ISSN (Print) - 0012-9976 | ISSN (Online) - 2349-8846

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Effects of COVID-19 Pandemic on the Rural Non-farm Self-employed in India

Does Skill Make a Difference?

This paper examines the importance of skills, especially through vocational training, for the rural non-farm sector in overcoming the disruptions caused by the COVID-19 pandemic. The difference-in-differences technique has been used to assess the differential impact of the COVID-19 pandemic on the earnings of skilled and unskilled self-employed activities. The primary data have been collected from 880 rural non-farm self-employed individuals who hailed from different regions of Karnataka. Although every section of the rural non-farm activities has been adversely affected due to the pandemic, the impact is more severe on unskilled individuals as compared to skilled individuals. Therefore, policymakers need to pay attention to enhancing the provision of formal vocational training for RNFS individuals on a grander scale.

The present paper has been developed as a part of a major research project titled “Role of Skill Development for Promotion of Rural Non-farm Self-employment in India,” funded by the Indian Council of Social Science Research (ICSSR) and the Ministry of Human Resource Development (MHRD). Financial support to the above project by ICSSR and MHRD (IMPRESS Scheme) is gratefully acknowledged by the author.

The COVID-19 pandemic, since its outbreak in March 2020, has unleashed massive demand- and supply-side shocks across different economies the world over. In view of measures like travel restrictions and quarantine procedures, the availability and productivity of labour substantially plummeted during the lockdown period and thereafter. This, in turn, led to a widespread increase in unemployment at unprecedented rates. India has been one of the most affected nations going by the scale and period of intense restrictions placed on the population. However, the employment crisis in India started much before the spread of the COVID-19 pandemic. A substantial slowdown observed in the employment generation during the last one and a half decades has come to dominate the discourse focused on the current Indian economic scenario across polity and academia. Even an employment downturn has been observed, despite the economy witnessing nearly a 10% growth in the gross domestic product in the latter half of the last decade. Since output growth could not ensure employment growth, the economy has moved from a situation of job-less growth to job-loss growth (Kannan and Raveendran 2019).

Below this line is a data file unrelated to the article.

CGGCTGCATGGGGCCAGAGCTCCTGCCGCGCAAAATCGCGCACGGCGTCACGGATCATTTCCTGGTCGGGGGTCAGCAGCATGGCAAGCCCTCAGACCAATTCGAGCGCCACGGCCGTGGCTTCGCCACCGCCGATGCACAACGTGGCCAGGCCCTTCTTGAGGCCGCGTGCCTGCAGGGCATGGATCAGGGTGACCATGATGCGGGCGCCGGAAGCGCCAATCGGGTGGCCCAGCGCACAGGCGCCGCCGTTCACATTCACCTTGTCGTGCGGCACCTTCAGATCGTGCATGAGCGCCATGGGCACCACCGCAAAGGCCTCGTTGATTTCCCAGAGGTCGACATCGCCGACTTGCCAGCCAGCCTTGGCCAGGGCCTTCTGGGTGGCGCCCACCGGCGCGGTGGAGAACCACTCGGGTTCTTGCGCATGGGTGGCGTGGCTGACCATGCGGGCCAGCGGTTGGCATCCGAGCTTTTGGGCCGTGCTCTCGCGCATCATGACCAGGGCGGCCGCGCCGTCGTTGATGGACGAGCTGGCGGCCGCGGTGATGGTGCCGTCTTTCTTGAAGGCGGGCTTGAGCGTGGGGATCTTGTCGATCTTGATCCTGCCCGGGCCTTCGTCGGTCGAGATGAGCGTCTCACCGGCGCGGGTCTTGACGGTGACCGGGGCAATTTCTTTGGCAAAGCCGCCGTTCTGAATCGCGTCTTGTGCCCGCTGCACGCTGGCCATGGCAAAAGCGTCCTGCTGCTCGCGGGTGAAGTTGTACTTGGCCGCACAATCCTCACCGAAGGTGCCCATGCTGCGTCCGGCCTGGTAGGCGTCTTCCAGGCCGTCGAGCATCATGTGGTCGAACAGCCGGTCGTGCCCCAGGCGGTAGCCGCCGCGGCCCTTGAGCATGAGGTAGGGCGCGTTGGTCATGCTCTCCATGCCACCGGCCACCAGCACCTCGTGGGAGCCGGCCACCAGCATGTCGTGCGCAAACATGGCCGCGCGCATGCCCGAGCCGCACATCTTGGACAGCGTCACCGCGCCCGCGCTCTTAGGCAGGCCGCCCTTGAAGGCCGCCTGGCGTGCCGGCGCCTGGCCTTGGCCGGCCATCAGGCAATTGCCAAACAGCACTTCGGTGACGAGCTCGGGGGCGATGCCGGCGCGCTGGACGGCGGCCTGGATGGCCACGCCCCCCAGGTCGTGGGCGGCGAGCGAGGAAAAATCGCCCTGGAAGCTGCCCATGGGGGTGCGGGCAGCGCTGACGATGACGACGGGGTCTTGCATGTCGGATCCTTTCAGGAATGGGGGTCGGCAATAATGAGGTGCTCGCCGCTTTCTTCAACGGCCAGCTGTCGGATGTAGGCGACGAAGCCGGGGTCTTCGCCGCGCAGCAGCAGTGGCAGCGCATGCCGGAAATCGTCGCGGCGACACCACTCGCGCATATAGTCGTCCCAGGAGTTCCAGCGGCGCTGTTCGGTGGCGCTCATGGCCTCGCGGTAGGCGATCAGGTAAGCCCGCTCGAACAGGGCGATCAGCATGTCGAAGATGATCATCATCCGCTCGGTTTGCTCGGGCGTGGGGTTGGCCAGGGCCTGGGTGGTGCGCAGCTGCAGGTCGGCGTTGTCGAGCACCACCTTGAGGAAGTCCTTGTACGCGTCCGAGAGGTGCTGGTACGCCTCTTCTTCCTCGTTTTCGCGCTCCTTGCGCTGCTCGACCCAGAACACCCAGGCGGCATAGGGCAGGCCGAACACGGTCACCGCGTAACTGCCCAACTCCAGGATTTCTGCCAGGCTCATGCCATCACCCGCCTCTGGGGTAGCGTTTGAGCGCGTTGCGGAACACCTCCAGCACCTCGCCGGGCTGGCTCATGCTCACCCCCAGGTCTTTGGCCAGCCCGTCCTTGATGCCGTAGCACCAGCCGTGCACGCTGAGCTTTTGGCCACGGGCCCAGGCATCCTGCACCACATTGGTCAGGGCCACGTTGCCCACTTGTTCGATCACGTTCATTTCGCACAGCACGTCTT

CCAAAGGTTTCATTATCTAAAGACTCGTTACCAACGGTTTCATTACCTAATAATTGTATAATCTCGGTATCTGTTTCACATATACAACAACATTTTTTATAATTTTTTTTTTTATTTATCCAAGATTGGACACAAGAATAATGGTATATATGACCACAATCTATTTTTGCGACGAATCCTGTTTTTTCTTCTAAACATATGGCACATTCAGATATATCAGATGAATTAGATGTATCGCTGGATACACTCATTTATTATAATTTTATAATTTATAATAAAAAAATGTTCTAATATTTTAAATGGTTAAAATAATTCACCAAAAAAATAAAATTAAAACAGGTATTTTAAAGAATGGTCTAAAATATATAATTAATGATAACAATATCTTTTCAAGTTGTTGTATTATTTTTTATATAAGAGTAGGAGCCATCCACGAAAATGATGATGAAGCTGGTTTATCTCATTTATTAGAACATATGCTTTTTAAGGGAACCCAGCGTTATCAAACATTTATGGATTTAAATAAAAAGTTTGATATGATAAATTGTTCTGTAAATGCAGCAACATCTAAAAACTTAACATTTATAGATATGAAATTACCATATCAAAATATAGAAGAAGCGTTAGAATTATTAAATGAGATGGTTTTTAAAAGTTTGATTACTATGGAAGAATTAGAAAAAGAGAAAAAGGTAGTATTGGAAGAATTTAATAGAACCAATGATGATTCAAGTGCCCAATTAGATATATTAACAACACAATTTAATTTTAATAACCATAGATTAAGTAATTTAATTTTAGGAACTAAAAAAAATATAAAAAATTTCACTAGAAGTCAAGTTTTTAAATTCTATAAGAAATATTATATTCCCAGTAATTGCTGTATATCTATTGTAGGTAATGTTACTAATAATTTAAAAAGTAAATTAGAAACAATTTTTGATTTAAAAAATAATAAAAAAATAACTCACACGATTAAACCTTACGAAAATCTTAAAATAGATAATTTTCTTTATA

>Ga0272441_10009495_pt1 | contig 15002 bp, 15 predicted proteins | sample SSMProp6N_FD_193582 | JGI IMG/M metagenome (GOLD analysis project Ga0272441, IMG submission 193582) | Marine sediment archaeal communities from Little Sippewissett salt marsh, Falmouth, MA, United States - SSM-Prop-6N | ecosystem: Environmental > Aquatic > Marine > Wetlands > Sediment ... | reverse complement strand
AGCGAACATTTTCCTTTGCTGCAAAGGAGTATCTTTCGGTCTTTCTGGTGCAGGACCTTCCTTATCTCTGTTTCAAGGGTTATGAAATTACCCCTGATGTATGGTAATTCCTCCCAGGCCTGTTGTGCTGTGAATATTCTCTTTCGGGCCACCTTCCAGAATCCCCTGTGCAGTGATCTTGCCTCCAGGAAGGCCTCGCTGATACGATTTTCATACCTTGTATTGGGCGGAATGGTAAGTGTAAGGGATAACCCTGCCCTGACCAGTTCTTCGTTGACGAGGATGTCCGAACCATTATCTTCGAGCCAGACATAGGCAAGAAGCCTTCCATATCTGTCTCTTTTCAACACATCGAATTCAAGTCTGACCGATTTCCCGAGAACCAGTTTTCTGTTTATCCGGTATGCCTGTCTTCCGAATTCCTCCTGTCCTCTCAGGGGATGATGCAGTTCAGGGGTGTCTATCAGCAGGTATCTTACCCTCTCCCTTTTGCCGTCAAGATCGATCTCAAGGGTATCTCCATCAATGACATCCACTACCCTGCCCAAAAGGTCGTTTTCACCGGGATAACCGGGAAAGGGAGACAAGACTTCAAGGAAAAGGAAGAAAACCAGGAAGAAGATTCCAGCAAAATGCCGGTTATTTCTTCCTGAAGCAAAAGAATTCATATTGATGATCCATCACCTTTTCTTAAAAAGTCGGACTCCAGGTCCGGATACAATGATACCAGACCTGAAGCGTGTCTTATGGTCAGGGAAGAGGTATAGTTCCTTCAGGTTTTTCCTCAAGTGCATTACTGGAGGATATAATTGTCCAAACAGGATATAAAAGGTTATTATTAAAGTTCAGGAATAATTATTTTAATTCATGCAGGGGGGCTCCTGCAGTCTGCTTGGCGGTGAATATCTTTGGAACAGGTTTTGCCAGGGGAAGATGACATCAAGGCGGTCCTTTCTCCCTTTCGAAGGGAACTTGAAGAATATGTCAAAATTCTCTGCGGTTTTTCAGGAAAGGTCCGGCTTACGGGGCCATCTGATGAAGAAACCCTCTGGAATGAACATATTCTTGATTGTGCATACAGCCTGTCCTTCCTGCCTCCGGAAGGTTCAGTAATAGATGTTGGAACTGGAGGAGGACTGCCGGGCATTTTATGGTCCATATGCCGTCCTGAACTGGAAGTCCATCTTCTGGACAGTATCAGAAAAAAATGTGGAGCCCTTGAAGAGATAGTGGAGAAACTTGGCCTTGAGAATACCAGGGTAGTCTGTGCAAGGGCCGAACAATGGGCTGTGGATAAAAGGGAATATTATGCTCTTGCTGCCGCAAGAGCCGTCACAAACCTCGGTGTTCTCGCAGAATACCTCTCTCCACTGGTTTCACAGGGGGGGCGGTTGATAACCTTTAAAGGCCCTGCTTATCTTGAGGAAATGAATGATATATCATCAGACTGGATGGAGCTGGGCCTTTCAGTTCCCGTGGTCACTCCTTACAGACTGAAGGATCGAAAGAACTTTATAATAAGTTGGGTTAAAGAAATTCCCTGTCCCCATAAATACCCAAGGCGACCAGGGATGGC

No doubt, the COVID-19 pandemic has further accentuated the existing employment crisis relentlessly. Not only has it increased the unemployment rate, but it also has reduced work intensity and earnings substantially of those continuing work (ActionAid Association [India] 2020). This has been particularly hurtful considering the significant share of informal workers in the total workforce in India (that is, about 93%, including informal sector workers and informal workers in the formal sector) who continue to remain unprotected, to a large extent, by proper social security measures. Moreover, according to the Periodic Labour Force Survey (PLFS) for 201718, about 52% of the workforce are classified as self-employed in India (PLFS 2019). In fact, a majority of them are own-account workers or unpaid family members, the most vulnerable section among the informal workers.

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Published On : 20th Jan, 2024

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